In all of these cases that the CAFC and SCOTUS have decided there is nothing abstract about the case. In each case there is real structure that is used to perform the invention of the claims. Scope of enablement may be a problem, but abstract is not.

    Again–there is structure there for a real thing that is doing useful work. That cannot be abstract.

  29. Jianqing Wu June 15, 2018 9:00 am

    This is now the PTO normal practice to reject patent applications by unreasonable reading claims. Keeping rejecting claims forces applicants to include details in their patents. The PTO essentially grants patents that are infringement-proof.

    Then, fewer and fewer people will file patent applications. Although trade secret protection is good in some cases, it cannot protect many types of intellectual properties. People just do not want to bother inventing and innovation in subjects that cannot be protected.

  30. Paul Morgan June 15, 2018 12:57 pm

    This article is being cited for support for the frequent assertion that “fewer and fewer applications will be filed” due to Alice, IPRs, etc., even though that is not this authors position. In Patent Commissioner Hirshfeld’s recent webinar were official statistics that not only have new U.S. patent application filings still been increasing since those changes, but recently even the RATE of their increasing is increasing – 3% versus 1% or so in prior years.
    I note this merely to reiterate that if you want to get Congress to strengthen patent protection you need to use credible assertions that are not easily refuted.

  31. Night Writer June 15, 2018 3:33 pm

    @30 Paul Morgan

    Do you have a link to those statistics? My understanding is that US patent applications have been rising but from foreign applicants. That original US patent applications have decreased.

  32. Tiburon June 15, 2018 3:53 pm

    Tesia @ 12, 13:

    Sssshhhh – you are making a good argument that there is no difference in “quality” between patents. It matters not whether you pay $5k or $25k to get to issue – they all end with the SAME RESULT: a worthless piece of paper that is extremely costly to defend AND potential licensees laughing in your face before copying it wholesale.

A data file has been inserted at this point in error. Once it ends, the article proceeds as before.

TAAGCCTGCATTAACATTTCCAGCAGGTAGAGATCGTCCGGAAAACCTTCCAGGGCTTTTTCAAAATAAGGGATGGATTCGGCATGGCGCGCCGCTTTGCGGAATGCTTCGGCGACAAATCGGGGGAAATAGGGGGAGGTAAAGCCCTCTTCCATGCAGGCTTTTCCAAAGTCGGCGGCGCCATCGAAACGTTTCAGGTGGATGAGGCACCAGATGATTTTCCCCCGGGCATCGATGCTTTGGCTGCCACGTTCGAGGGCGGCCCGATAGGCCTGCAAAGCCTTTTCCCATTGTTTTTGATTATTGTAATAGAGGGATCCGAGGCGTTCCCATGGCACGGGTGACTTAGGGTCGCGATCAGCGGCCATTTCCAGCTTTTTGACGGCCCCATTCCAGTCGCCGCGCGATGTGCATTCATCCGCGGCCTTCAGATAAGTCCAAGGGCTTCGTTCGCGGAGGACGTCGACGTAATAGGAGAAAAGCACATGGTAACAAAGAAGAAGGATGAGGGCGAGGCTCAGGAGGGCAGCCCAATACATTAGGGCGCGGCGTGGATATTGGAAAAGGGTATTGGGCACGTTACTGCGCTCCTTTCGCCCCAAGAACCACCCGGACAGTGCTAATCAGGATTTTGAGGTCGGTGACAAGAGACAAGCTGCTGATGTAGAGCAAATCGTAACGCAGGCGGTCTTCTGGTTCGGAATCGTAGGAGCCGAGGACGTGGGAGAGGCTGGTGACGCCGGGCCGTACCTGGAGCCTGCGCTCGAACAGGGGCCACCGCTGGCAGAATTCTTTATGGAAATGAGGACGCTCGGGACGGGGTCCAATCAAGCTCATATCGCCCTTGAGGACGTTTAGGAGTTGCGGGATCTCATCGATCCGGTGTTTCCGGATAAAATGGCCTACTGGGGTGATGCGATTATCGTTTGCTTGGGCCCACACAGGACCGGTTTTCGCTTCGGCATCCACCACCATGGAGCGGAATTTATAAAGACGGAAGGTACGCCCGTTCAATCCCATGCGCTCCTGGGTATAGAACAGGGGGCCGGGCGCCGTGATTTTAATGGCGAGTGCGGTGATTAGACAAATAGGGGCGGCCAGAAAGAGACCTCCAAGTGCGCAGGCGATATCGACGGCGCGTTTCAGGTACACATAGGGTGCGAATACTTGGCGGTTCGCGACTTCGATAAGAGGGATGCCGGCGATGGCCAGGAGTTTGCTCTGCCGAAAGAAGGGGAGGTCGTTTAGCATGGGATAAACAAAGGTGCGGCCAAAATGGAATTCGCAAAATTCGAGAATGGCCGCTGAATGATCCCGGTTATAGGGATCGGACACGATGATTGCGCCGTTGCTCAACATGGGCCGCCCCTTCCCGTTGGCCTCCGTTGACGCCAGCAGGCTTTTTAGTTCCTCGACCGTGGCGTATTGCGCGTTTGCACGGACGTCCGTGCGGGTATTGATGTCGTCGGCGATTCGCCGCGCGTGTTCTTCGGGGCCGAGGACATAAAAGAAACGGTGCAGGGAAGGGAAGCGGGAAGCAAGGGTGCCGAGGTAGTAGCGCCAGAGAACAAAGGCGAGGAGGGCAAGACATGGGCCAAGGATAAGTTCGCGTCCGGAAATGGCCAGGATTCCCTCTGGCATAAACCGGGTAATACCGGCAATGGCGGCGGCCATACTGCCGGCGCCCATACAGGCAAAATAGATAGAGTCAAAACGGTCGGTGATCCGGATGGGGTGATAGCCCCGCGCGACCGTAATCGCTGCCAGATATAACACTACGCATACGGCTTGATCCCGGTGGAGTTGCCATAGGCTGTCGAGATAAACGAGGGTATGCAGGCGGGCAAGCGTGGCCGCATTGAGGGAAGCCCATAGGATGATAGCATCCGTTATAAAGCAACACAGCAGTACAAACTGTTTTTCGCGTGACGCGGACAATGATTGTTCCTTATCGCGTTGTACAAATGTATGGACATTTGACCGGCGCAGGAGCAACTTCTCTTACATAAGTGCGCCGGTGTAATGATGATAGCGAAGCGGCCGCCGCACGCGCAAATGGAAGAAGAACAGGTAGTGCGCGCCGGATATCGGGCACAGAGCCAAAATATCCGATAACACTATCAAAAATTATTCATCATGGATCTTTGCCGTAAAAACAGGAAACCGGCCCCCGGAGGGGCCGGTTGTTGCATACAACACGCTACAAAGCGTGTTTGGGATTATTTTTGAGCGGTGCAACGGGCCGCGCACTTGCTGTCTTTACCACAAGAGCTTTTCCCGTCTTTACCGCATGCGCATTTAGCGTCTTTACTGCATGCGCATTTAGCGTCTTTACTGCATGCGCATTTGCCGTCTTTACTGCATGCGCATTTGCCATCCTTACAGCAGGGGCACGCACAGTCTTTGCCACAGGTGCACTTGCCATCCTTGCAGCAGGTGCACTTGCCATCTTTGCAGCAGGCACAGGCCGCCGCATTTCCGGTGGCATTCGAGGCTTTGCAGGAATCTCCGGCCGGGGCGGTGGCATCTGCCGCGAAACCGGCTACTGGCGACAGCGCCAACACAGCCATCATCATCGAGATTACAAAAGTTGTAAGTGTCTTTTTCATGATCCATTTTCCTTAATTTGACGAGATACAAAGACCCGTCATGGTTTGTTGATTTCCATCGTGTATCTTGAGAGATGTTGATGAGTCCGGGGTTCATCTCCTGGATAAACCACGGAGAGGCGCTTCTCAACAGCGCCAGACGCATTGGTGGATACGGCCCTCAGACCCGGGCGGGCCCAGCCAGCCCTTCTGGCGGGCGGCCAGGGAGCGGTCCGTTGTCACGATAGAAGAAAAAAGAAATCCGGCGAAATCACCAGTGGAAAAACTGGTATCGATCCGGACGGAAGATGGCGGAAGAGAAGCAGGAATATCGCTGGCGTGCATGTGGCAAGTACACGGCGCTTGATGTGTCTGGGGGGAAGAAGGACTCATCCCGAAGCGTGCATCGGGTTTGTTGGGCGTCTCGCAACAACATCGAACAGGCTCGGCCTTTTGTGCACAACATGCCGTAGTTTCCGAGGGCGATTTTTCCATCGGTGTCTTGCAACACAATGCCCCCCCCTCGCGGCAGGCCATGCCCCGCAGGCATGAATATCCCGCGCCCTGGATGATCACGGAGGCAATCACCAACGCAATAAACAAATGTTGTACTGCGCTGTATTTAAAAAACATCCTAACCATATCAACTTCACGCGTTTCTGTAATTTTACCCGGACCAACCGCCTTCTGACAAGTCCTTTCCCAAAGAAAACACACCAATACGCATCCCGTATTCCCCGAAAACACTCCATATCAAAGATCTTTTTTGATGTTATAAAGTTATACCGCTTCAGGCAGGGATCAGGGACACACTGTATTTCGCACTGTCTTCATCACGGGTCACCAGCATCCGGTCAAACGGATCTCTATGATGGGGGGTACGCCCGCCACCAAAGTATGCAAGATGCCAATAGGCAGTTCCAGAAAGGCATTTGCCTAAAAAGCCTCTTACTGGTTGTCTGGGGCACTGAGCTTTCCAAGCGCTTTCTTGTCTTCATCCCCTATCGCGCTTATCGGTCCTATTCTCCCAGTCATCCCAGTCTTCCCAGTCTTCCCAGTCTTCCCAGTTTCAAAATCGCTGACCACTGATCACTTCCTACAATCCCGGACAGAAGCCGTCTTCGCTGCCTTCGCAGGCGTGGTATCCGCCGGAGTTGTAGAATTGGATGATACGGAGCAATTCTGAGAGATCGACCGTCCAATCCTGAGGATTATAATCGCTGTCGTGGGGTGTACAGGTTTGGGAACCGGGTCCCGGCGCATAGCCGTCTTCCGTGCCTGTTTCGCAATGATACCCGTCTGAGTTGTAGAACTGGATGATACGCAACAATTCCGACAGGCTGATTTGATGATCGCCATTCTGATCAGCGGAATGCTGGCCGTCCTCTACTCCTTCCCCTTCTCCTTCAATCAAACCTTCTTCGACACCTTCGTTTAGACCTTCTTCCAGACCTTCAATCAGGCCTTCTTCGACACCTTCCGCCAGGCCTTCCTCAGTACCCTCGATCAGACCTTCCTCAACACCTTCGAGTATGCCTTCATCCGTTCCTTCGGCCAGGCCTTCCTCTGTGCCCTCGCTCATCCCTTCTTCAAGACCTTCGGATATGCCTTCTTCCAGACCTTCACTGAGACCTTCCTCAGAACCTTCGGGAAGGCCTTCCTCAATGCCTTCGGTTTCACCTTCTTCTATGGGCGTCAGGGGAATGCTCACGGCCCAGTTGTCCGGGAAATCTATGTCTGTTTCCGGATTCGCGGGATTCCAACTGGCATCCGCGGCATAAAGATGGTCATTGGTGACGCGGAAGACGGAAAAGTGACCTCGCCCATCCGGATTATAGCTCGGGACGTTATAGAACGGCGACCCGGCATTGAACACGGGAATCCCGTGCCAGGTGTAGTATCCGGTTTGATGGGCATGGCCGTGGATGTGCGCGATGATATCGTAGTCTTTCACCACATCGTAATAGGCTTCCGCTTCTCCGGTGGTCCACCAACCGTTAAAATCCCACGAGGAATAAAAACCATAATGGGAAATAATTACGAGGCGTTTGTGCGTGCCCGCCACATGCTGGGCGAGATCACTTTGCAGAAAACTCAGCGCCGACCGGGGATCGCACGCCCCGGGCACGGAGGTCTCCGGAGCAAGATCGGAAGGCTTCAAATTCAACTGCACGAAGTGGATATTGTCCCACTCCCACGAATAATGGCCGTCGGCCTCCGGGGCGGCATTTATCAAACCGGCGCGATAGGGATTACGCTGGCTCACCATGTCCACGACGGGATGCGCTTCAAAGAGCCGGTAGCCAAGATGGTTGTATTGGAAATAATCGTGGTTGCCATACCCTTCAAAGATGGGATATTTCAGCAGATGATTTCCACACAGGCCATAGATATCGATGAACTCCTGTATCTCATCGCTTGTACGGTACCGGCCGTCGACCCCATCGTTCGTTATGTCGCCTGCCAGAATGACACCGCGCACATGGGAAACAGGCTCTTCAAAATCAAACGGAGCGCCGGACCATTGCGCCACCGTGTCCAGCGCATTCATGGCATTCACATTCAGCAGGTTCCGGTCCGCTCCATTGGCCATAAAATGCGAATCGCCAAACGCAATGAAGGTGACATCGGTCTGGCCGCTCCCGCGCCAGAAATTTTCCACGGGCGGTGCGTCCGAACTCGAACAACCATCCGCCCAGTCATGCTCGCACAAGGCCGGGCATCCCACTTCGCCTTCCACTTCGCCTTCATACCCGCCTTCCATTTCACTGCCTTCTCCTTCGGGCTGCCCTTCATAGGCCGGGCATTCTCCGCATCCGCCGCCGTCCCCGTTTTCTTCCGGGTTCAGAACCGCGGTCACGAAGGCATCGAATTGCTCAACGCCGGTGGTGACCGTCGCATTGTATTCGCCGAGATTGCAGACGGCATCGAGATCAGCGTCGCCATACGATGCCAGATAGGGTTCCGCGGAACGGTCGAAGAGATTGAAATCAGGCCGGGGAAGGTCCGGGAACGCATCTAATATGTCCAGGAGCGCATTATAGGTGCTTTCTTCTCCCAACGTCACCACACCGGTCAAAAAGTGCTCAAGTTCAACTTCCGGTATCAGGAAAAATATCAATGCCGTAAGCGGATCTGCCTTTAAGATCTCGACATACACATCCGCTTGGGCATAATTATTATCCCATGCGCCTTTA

33. step back June 15, 2018 3:58 pm

    Night Writer @28

    I suspect you are an old dog at this patent stuff like me.
    However the Alice/Mayo courts are not saying that the claimed subject matter in its totality is “abstract”.

    Rather they are saying that you and I are devious scriveners. After the inventor comes to us with their abstract idea, we scriveners cover/disguise the abstract wolf in the skins of generic computer stuff (sheep’s skin).

    They seek to unmask us devious scriveners by stripping away all that generic computer stuff so that they can get at the true nature of the invention, the original abstract idea that the claim was from the get go “directed to”. See?

  34. Paul Cole June 16, 2018 2:11 am

    @ 33 Step Back

    A useful reminder and a very helpful comment, insightfully expressed.

    The difficulty is to separate natural skin from an artificial covering. The “all elements” rule is important here and is too freely disregarded.

  35. Anon June 16, 2018 7:46 am

    Mr. Cole,

    That very same “freely disregarded” is a direct result of the political entity to which you appear to be adverse to criticizing: the Supreme Court.

    It was the Supreme Court that fashioned the “Gist/Abstract” sword.

    It was the Supreme Court that overstepped their limited authority in order to mash the nose of wax to their liking, in at least:

    a) Congress set forth the entity that has the authority to determine what the invention is, and that entity is not the Court – see 35 USC 112; and

    b) the Court excused their action by overreaching to the Constitutional phrase and violated the “current case or controversy” limitation with their basis of action somehow being needed to what merely MAY happen in the future (and the choice of the word “may” is critical, for that choice necessarily includes the possibility of “may not”); and